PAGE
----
NFL Players Association executive director DeMaurice Smith is again facing scrutiny as a result of player punishments that may be handed out for irresponsible or illegal conduct during the lockout this offseason.
Ten players are facing fines from the league for violating the substance abuse policy by testing positive for recreational drugs, according to two player representatives and another source familiar with the situation. An 11th player, who had previously violated the league's policy, is subject to both a fine and suspension.
According to the team reps, Smith made promises that there would be a "grace period" for players after an agreement was reached with the owners over a new collective bargaining agreement in late July. During the time that NFL players were locked out by owners, there was no testing of players because there was no CBA in place.
"I told De that this was a concern of a number of players after the lockout ended and he said, 'I got you covered,' " one of the player reps said. "I went back and told the players, 'Look, whatever it is you've been doing, you need to stop and be ready, but that we would probably have a 30-day grace period before the league started testing.
"Then we get to camp and [the league is] testing us on Day 2. Guys are looking at me like I don't know what I'm talking about. It was embarrassing. I called the union and I was told there were a lot of things that fell through the cracks at the last minute."
Said the other player rep: "Even the guys who don't worry about getting tested, they were wondering what was going on. It wasn't what everybody was led to believe and it made guys wonder what else had fallen through the cracks … ever since we approved the agreement, it's been one thing after another and we can't get straight answers on a lot of stuff."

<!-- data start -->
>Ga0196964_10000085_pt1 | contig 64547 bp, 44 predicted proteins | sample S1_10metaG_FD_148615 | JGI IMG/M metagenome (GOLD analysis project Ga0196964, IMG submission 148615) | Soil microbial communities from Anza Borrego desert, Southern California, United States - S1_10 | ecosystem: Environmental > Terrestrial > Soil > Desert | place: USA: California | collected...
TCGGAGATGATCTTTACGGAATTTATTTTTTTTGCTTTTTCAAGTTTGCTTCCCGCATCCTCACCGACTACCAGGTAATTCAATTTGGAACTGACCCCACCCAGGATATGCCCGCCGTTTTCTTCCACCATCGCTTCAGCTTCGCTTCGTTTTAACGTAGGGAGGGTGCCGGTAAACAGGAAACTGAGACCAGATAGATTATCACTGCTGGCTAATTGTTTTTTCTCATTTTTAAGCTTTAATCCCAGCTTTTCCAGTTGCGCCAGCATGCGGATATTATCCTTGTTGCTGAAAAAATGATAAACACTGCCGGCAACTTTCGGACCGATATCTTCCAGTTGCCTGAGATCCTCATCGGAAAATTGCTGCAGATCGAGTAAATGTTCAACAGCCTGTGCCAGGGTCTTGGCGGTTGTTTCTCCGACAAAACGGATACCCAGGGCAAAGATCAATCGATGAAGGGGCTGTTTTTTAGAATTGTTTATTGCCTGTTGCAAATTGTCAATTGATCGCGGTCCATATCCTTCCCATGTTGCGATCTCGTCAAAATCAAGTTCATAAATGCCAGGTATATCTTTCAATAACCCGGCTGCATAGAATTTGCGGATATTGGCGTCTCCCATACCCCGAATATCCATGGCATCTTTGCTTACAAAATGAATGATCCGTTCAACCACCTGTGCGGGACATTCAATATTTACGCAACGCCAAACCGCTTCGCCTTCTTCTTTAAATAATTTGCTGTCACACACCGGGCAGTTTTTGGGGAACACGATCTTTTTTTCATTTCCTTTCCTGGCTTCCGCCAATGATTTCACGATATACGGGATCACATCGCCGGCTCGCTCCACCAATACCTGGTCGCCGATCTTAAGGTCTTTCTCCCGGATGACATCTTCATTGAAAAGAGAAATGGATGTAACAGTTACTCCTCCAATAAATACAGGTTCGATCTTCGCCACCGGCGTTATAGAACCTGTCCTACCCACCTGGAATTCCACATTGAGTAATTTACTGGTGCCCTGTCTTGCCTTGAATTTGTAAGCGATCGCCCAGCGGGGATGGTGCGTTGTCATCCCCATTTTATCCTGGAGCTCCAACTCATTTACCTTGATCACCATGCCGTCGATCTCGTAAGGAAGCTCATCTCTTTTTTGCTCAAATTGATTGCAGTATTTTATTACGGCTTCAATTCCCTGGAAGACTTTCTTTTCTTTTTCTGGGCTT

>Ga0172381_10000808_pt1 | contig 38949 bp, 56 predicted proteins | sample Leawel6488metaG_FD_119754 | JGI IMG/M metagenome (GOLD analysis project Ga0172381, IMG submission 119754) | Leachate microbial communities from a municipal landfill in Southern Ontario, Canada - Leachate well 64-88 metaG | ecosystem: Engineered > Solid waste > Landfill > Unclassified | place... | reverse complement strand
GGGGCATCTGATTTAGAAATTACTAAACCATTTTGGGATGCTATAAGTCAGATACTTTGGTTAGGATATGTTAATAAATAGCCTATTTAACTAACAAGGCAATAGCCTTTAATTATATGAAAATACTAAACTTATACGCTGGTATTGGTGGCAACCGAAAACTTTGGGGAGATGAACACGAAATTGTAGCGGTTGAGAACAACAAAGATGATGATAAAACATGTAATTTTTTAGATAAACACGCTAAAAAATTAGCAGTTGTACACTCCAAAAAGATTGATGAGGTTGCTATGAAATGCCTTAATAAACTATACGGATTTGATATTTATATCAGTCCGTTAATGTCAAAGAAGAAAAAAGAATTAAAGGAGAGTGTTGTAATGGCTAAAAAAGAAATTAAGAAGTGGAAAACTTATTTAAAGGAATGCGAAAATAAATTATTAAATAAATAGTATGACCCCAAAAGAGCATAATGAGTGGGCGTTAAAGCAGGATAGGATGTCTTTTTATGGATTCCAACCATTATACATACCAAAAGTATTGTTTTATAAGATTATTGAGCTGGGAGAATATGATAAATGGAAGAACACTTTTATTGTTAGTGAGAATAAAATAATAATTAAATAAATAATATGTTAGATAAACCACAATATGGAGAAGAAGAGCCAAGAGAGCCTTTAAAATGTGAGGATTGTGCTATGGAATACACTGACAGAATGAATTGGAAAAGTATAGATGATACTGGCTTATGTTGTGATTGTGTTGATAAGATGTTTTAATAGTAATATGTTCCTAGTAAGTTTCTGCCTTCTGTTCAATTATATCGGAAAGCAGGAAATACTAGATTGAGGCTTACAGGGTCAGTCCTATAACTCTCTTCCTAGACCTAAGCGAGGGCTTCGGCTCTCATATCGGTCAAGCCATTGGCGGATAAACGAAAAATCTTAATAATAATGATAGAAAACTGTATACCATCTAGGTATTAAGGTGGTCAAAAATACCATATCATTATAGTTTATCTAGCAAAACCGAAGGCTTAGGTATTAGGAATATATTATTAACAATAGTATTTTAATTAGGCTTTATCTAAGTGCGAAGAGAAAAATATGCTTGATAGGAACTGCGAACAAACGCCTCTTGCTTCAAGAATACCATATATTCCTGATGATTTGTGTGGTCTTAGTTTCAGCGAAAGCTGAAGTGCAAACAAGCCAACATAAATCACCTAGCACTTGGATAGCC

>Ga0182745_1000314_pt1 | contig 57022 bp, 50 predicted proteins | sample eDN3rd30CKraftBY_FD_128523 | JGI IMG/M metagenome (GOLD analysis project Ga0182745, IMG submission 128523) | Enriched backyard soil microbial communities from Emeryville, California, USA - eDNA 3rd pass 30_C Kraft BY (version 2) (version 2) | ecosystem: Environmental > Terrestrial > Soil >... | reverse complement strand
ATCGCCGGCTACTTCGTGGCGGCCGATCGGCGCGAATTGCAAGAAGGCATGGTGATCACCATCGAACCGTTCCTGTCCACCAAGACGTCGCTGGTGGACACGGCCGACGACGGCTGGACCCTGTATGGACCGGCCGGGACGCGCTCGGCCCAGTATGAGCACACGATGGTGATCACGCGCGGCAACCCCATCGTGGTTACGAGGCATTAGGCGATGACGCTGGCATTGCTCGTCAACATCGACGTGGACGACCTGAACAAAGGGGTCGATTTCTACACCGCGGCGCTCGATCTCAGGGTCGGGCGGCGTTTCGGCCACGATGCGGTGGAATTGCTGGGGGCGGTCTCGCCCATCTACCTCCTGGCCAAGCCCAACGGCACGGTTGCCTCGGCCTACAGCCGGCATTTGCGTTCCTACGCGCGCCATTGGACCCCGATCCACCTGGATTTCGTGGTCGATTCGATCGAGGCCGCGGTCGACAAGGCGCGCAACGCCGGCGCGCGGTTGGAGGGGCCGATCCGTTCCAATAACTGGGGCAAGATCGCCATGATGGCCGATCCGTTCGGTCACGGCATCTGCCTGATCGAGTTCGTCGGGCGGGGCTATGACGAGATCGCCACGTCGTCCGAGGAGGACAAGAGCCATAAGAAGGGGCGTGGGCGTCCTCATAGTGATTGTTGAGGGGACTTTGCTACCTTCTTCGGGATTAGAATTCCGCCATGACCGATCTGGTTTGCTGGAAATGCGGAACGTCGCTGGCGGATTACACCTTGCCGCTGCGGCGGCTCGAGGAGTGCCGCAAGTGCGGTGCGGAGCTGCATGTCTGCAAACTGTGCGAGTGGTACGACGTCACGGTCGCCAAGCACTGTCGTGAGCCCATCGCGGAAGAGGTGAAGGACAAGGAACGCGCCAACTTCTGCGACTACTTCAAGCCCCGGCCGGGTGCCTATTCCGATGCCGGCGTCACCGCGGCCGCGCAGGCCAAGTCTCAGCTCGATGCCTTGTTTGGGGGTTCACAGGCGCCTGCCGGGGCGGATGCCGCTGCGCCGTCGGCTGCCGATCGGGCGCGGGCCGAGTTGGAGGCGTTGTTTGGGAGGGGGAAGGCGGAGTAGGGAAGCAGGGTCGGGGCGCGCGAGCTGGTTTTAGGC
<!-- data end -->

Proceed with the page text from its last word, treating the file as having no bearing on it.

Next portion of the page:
NFLPA spokesman George Atallah declined to comment on the issue.
Smith had previously come under attack when earlier reports surfaced that the union agreed that the league could suspend eight players for violating the personal conduct policy during the lockout. One of those players, Cincinnati Bengals running back Cedric Benson(notes), has since served a one-game suspension. Benson reportedly has subsequently filed an unfair labor practice charge against the union.
In addition, NFL spokesman Greg Aiello confirmed that Smith and the union have discontinued a program known as the player advisory council. Commissioner Roger Goodell established the program in 2006 with then-NFLPA head Gene Upshaw to deal with issues such as the personal conduct policy, player conduct and player safety. Goodell met regularly with current players who were on the council.
"De Smith was not interested in continuing it as a joint program," Aiello said. "Troy Vincent heads up our Player Engagement initiative and is in regular contract with current and former players."
Atallah also declined to comment regarding that issue. However, the player reps were both concerned about that dissolving of the advisory council.
"You'd think we'd want to have direct contact with [Goodell]," one of the player reps said. "I don't understand the move at all. We'll see what De has to say."
Said the other rep: "A little strange, but it's just another [issue]. There were a lot of things that players were concerned about, like a fine schedule, the conduct policy and player safety. It just seems that the ball got dropped on a lot of stuff because everybody was so concerned about the finances. There was a lot of stuff that players cared about just as much as the finances and it got lost."